Oakland County needs electricity choices, not a monopoly

Categories: Runestad Op-Ed

Sometimes it takes a headline from a completely unrelated subject to bring confirmation and articulation to one’s own issue. That happened recently.

American Airlines announced it will begin matching the fares of other, no-frills airlines.

“More competition, like we’re seeing here, generally means good things for consumers,” said Melissa Hinkle, editor of cheapflights.com, “including more options, lower prices and a range of service.”

It seems obvious: Competition creates pressure to reduce prices and improve services and options.

However, in Michigan, there seems to be a disconnect when it comes to paying for our electricity. We seem to forget the merits of the American free enterprise system and believe that just two large utility providers can supply our electricity. That is false.

And Michigan consumers have been fleeced because of that false belief.

Michigan’s 2008 law, which eliminated the rights of all but 10 percent of Michiganders to choose their electricity suppliers, has pushed our electricity rates up to the highest in the Midwest and high above the national average. Because of our high electricity rates, Michigan has also lost out on an estimated 21,000 newly created jobs each year since 2009.

That is why I am co-sponsoring legislation which would allow all public schools, colleges, hospitals and other taxpayer-funded services to save hundreds of millions in tax dollars annually by joining the energy choice market without it counting against the arbitrary 10 percent energy choice cap.

Additionally, I’ve proposed legislation that allows all hospitals in Michigan — profit and nonprofit, including all inpatient health care facilities — to participate in the state’s electric choice market.

Hospitals and other health-care facilities should have the liberty to choose an energy provider that saves them money, which they can then pass on as savings to citizens or use to purchase needed medical equipment.

I represent Oakland County, which comprises 18 percent of the Michigan workforce. Had Michigan’s electricity rates been on par with other states, Oakland County would have seen an additional 3,780 jobs per year.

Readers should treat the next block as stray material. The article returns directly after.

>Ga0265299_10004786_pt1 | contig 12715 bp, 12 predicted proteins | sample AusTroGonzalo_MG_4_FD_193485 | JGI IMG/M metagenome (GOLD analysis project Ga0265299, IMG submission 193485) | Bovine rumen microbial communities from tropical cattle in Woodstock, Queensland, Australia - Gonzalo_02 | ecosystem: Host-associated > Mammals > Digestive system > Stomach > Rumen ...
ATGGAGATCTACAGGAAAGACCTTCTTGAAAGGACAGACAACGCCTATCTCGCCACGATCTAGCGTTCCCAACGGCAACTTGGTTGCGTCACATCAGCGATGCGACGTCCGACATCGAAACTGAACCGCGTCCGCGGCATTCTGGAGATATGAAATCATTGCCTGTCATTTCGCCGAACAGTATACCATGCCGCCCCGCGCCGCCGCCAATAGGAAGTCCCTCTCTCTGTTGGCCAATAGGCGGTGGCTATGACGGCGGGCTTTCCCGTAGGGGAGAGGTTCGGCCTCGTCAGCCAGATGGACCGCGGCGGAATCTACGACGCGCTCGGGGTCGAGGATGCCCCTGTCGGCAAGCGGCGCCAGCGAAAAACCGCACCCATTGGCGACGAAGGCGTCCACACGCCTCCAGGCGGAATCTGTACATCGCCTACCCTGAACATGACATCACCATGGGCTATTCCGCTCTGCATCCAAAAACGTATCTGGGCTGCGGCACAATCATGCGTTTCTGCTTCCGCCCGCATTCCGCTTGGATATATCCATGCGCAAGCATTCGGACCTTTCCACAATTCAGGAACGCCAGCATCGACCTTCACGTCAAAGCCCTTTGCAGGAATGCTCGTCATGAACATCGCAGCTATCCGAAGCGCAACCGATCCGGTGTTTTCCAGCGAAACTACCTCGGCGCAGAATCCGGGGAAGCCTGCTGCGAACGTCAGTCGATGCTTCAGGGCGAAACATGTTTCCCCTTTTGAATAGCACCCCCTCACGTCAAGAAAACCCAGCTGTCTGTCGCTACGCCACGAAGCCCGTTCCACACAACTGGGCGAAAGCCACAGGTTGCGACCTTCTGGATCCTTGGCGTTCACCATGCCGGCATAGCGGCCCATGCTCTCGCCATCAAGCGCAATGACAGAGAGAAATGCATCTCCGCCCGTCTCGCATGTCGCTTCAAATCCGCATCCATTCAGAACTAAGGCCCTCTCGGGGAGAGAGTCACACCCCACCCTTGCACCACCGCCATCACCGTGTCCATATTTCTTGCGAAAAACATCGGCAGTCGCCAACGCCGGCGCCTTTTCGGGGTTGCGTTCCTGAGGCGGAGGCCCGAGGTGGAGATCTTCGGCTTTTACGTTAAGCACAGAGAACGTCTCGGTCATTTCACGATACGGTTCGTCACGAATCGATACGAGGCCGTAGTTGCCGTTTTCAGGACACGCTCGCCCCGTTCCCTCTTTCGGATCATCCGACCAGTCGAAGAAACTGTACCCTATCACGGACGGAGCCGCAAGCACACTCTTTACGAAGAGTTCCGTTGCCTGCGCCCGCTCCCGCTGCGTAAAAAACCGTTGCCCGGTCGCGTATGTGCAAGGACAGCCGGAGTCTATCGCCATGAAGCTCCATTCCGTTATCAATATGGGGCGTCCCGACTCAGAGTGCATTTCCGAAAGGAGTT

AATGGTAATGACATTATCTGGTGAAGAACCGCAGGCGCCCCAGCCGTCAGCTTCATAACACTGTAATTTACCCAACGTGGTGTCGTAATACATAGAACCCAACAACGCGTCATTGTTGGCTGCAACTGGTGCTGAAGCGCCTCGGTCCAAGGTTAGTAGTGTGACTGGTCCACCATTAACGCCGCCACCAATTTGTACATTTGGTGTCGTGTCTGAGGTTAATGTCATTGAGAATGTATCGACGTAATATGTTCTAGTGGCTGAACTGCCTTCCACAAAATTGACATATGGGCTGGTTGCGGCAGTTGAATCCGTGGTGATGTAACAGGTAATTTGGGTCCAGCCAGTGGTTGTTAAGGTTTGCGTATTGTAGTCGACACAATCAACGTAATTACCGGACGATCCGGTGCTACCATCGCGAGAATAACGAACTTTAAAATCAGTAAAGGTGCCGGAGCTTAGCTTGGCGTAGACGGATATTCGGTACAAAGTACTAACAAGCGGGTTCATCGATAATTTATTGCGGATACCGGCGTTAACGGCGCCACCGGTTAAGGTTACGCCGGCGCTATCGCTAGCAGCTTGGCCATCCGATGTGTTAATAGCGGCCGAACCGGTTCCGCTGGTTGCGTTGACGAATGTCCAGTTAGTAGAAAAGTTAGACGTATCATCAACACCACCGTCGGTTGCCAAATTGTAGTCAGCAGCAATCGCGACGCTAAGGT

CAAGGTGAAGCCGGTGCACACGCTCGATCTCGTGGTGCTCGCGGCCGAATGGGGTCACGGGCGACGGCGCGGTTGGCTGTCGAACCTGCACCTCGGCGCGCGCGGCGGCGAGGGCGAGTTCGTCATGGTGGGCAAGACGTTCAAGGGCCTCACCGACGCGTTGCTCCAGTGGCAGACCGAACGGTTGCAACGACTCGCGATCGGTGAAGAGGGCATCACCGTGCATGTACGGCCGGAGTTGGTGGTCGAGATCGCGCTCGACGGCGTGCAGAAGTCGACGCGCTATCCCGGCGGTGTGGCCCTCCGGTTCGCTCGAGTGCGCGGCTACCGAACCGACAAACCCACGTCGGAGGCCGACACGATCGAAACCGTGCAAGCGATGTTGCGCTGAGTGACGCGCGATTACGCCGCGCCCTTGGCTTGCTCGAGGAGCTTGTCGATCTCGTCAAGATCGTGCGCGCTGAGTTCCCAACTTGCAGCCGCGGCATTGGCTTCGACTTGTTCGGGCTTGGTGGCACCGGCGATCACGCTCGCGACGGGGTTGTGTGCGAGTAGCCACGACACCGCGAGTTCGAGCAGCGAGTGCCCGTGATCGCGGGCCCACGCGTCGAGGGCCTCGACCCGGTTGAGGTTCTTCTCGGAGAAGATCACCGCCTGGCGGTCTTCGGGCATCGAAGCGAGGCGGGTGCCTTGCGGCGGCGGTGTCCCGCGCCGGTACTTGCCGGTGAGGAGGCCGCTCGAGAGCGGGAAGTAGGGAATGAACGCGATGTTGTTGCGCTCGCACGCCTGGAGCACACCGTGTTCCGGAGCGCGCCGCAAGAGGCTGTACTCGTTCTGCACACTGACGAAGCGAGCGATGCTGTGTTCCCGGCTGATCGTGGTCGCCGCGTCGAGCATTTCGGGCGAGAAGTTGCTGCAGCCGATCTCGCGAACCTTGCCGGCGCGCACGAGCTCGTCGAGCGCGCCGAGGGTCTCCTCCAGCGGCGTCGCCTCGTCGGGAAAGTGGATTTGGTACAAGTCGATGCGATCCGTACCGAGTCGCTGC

Among those in Oakland County fortunate enough to be a part of the 10 percent on electric choice:

  • Oakland County school districts, with annual savings of $8.5 million, or $42 per student each year. Huron Valley School District alone saves $400,000 annually.
  • Oakland County government, which saves $500,000 each year — $3.5 million since 2009 — over what it would have paid if it was forced to stay with Detroit Edison.
  • Some Oakland County businesses, which save 24 percent annually on their electricity bills.

Beaumont Hospital, which was not lucky enough to get on electric choice, reports it would save $3 million annually if given the option to choose its electricity supplier instead of Detroit Edison.

The strong desire to have a choice to leave Michigan’s expensive utilities and sign with competitive electricity suppliers is so popular that well over 11,000 Michigan customers are currently on waiting lists to do so.

Among those 11,000 are Michigan school districts trying to do whatever they can to save money to put back into their classrooms. Today, the 200-plus school districts benefiting from electric choice save $24 million annually — the equivalent of 380 teachers’ salaries. And Michigan job creators, large and small, save $70 million each year. Since 2001, electric choice has saved Michigan consumers $1.1 billion.

Electric competition has worked before in Michigan and it can work again. With the prospects of even more rate increases on the horizon, the Michigan Legislature must take action to provide rate relief, retain jobs, and create a pro-consumer atmosphere to attract new jobs.

Let the governor and your other state leaders know that you want choice, and not more of the same.